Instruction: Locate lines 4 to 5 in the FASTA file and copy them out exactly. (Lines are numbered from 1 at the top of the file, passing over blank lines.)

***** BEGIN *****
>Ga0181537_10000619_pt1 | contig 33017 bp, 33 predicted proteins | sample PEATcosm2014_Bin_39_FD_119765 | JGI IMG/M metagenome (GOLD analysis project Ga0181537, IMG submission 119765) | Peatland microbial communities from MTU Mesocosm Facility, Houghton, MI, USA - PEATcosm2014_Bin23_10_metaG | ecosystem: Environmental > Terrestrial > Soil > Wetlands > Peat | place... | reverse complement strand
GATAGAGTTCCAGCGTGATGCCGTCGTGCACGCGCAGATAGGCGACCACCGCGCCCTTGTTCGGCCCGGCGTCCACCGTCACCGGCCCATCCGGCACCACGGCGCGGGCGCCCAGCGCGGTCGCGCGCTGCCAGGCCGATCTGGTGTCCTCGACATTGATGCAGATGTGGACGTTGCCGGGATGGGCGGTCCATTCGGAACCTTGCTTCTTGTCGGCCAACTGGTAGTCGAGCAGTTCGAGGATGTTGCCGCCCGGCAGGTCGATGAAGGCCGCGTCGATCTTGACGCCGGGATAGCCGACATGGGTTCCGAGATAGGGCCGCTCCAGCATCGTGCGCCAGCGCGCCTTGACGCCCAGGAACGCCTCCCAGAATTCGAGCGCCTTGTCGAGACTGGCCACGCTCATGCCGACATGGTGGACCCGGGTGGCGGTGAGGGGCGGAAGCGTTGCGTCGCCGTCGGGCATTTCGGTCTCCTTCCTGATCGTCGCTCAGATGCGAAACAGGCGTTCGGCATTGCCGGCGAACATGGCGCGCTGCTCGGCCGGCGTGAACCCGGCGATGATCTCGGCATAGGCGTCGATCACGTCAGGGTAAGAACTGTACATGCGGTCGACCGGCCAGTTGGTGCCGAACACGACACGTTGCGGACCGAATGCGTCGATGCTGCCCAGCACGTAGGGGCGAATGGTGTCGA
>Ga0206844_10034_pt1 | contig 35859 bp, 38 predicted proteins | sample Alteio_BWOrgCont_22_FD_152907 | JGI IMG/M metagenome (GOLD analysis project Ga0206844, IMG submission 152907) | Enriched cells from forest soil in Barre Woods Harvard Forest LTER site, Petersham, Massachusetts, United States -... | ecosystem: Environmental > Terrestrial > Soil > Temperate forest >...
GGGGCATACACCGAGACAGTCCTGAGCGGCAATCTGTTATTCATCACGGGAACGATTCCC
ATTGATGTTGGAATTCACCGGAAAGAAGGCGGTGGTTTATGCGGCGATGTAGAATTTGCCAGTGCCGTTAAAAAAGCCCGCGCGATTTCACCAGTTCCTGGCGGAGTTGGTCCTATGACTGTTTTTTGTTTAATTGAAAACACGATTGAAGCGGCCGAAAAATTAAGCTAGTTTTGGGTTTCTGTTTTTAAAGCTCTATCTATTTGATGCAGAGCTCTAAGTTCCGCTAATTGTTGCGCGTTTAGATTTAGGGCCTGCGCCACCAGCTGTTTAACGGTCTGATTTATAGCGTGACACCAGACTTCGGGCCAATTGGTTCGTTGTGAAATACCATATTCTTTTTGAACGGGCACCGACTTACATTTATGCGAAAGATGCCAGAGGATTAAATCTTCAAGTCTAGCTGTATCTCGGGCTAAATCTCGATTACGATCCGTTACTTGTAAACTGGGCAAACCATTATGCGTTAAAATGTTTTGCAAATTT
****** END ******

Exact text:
GGGGCATACACCGAGACAGTCCTGAGCGGCAATCTGTTATTCATCACGGGAACGATTCCC
ATTGATGTTGGAATTCACCGGAAAGAAGGCGGTGGTTTATGCGGCGATGTAGAATTTGCCAGTGCCGTTAAAAAAGCCCGCGCGATTTCACCAGTTCCTGGCGGAGTTGGTCCTATGACTGTTTTTTGTTTAATTGAAAACACGATTGAAGCGGCCGAAAAATTAAGCTAGTTTTGGGTTTCTGTTTTTAAAGCTCTATCTATTTGATGCAGAGCTCTAAGTTCCGCTAATTGTTGCGCGTTTAGATTTAGGGCCTGCGCCACCAGCTGTTTAACGGTCTGATTTATAGCGTGACACCAGACTTCGGGCCAATTGGTTCGTTGTGAAATACCATATTCTTTTTGAACGGGCACCGACTTACATTTATGCGAAAGATGCCAGAGGATTAAATCTTCAAGTCTAGCTGTATCTCGGGCTAAATCTCGATTACGATCCGTTACTTGTAAACTGGGCAAACCATTATGCGTTAAAATGTTTTGCAAATTT